Combining existing treatments can improve survival in men with localised and advanced prostate cancer.
Results from two major trials could change the way we treat prostate cancer. We look at what these findings mean for men and their families.
As well as developing new treatments, another way we’re trying to speed up progress against prostate cancer is by trialling existing treatment combinations at different stages of the disease.
Two exciting trials in this area, STAMPEDE and PEACE-1, had results presented by researchers at the ESMO (European Society for Medical Oncology) annual conference, and the great news is that both have shown significant benefit compared to standard treatments.
STAMPEDE trial: new combinations to treat aggressive, localised prostate cancer
Abiraterone is a drug that’s currently only used once cancer has spread and is not responding to other hormone therapies. But the latest results from the STAMPEDE trial show that giving abiraterone to men with localised disease that’s at high-risk of spreading, significantly reduced the number of men whose cancer did spread, and crucially, reduced the number who died from prostate cancer within six years by more than half (from 15% to 7%).
Once the final resultsare published, we hope to see abiraterone made available to these men much earlier in their treatment.
Dr Matthew Hobbs, Director of Research at Prostate Cancer UK, said: “Too many men are dying from prostate cancer, and it is vital that we find new ways to help prevent it from spreading and becoming lethal.
“We now hope to see abiraterone made available on the NHS for this group of men and look forward to seeing more research published by this impressive study. That’s why Prostate Cancer UK is providing £2.5 million in funding to help the researchers leading this trial to target prostate cancer treatments to work out which men will benefit most.”
PEACE-1 trial: new combinations to treat advanced prostate cancer
Results published from the PEACE-1 trial last weekend show that a new combination of prostate cancer treatments could extend the lives of men with advanced disease by up to 18 months.
In recent years, several new treatments have been approved for hormone sensitive advanced prostate cancer (when cancer has spread past the prostate and around the body, but it can be treated with hormone therapy) - including docetaxel chemotherapy and abiraterone - which have significantly improved life expectancy. The results from the PEACE-1 trial take this one step further and show that giving both drugs at the same time alongside traditional hormone therapy can provide even greater benefit.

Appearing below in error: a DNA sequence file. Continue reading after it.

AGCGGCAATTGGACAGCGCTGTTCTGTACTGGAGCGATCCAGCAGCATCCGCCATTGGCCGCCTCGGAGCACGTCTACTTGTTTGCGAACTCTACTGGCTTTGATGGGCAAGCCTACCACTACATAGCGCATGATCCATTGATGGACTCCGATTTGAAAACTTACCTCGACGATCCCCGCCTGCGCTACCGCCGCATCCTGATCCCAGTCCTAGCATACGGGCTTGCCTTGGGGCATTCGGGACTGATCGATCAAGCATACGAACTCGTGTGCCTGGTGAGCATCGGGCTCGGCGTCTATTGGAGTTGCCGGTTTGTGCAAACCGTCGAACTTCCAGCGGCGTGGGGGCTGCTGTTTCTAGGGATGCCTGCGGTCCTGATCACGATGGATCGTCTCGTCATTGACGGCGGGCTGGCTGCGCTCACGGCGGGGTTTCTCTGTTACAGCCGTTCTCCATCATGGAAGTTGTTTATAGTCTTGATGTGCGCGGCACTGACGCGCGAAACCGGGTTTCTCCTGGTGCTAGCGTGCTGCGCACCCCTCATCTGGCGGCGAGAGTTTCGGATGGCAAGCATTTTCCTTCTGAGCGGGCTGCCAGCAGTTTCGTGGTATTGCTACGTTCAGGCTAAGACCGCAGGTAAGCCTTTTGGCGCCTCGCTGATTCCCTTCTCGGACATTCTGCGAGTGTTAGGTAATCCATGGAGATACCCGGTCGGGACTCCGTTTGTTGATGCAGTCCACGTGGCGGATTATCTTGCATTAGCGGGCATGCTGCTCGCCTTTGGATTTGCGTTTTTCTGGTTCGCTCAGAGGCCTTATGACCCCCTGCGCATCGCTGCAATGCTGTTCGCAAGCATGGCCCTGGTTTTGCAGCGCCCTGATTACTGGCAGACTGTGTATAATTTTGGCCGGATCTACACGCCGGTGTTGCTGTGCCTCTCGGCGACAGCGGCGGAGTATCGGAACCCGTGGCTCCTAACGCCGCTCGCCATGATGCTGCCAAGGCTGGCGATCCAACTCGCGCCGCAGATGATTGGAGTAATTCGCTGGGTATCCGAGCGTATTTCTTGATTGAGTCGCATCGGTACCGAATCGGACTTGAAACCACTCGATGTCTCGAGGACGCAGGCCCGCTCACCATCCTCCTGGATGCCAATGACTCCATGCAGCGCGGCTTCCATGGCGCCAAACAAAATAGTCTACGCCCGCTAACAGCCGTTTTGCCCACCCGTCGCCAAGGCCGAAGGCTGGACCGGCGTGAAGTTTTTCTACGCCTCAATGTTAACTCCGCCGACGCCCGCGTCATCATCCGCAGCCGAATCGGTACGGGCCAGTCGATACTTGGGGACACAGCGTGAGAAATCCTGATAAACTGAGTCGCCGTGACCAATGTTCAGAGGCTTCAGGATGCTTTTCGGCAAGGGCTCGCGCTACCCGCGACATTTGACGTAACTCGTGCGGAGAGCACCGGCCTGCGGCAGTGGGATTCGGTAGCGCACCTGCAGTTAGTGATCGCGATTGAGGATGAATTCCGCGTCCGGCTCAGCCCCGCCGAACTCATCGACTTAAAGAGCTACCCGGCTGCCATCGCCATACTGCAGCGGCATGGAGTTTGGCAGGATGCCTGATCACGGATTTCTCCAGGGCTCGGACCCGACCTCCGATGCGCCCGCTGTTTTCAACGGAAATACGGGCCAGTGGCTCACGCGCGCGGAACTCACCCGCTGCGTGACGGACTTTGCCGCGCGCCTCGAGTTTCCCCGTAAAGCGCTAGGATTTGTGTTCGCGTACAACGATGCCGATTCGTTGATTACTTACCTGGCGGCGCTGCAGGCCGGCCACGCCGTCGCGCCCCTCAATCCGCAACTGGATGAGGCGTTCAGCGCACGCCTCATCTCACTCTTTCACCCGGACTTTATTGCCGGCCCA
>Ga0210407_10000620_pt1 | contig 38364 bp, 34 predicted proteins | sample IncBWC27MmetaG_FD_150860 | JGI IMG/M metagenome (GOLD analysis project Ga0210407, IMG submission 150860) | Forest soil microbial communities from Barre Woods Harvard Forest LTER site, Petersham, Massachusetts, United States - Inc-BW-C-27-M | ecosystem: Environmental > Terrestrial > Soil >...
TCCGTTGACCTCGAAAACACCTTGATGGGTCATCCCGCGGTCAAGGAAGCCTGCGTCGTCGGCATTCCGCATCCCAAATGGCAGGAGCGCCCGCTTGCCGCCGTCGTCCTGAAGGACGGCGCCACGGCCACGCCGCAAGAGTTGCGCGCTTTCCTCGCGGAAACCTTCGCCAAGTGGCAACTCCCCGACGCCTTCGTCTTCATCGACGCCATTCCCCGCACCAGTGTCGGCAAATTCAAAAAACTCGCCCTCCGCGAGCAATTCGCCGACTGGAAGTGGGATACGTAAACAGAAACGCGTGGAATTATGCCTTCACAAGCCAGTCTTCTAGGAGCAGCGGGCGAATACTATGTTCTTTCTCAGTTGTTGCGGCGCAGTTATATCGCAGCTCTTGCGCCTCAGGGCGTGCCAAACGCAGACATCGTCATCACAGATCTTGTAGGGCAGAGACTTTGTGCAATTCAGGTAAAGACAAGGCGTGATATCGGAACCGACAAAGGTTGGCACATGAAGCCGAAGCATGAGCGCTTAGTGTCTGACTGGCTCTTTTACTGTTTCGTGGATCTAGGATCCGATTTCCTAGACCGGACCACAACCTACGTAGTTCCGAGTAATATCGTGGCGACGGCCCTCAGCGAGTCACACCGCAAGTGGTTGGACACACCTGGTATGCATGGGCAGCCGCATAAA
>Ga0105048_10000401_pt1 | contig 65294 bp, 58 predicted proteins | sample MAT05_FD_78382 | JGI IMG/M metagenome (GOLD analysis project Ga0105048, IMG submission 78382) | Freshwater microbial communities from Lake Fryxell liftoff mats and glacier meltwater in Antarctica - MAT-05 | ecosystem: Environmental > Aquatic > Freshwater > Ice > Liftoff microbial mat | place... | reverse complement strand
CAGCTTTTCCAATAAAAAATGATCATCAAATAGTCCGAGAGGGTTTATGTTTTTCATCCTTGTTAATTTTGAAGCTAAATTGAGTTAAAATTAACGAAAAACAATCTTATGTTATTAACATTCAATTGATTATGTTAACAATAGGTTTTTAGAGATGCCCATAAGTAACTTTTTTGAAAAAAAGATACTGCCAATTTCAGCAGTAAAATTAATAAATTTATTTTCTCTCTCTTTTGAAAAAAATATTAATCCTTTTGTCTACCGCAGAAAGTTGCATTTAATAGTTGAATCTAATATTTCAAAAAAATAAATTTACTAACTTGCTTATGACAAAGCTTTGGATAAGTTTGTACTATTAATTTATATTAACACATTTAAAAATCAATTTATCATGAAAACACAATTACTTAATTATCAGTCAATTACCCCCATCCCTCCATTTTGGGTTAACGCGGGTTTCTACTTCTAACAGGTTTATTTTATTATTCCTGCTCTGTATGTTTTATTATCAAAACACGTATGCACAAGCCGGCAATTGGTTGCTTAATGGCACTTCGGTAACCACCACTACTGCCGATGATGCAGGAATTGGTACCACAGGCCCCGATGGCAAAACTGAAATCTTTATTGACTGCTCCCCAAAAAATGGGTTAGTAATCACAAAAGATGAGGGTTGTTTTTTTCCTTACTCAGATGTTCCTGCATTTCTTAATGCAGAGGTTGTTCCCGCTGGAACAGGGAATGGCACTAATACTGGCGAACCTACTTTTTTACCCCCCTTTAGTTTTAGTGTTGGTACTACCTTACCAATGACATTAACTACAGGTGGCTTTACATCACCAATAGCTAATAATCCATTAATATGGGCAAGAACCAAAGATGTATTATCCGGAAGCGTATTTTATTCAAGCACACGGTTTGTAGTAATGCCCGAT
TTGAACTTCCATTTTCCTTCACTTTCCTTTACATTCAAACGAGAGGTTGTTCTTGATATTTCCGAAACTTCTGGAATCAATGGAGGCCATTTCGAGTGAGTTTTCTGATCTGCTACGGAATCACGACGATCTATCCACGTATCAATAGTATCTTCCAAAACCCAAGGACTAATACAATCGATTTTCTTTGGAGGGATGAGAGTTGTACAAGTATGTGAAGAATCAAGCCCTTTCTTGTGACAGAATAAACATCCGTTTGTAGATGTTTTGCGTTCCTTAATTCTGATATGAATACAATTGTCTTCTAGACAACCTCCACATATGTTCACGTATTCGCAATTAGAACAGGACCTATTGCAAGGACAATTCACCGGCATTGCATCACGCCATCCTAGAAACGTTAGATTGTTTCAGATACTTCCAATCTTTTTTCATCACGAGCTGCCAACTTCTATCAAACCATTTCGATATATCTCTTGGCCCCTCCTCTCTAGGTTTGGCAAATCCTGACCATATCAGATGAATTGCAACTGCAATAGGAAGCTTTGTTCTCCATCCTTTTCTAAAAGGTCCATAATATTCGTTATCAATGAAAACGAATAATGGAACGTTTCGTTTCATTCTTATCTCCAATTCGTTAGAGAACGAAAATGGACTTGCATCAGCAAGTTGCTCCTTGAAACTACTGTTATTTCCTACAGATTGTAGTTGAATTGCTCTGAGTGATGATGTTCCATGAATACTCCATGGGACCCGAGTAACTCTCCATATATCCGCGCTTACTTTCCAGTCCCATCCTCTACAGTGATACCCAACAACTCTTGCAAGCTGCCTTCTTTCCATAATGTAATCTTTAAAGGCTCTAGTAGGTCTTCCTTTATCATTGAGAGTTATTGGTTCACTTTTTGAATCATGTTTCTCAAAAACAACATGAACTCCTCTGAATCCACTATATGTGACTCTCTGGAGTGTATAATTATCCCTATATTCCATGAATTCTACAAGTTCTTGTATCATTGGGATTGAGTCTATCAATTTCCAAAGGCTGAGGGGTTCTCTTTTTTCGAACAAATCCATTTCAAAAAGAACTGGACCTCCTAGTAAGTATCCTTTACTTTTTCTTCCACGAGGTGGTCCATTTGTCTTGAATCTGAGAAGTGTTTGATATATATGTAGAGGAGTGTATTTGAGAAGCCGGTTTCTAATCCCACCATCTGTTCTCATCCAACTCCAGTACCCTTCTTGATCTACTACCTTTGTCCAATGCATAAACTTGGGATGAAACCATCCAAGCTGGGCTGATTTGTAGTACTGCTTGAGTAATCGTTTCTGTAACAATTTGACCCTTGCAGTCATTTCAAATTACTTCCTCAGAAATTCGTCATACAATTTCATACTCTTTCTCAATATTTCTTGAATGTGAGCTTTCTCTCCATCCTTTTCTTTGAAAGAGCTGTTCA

With two of these treatments already off-patent and one due to follow in the next 18 months, this should not only prove very beneficial for men, but affordable for the NHS as well. Once the full results are published, we'll look to work with NICE and others to make sure this combination becomes the new standard of care for these men.
Dr Matthew Hobbs said: “Prostate cancer research has made great strides in recent years in improving treatments for men with advanced prostate cancer. This study builds on that progress and shows that combining several new treatments can give men up to 18 months of additional life. This will make a huge difference for these men, and if the full results confirm these findings, we want to see this combination approved on the NHS as quickly as possible.”
This will make a huge difference for these men, and if the full results confirm these findings, we want to see this combination approved on the NHS as quickly as possible.
How we’re giving men access to these life-extending combinations
It’s thanks to your ongoing support, that we’re able to fund and support innovations like these. We’ve invested over £2.5m into the STAMPEDE researchers across four different grants to analyse data, samples, and images from that trial to work out exactly which men will benefit most. The aim is to target the drugs more precisely, so men get maximum benefits while minimising the potential side effects. It’s hugely encouraging to see such sustained progress, and improvements to treating prostate cancer that will give men longer with their families, friends and loved ones. However, we must not stop here - we know that with sustained funding for research we can drive even more progress from these clinical trials, and many others.
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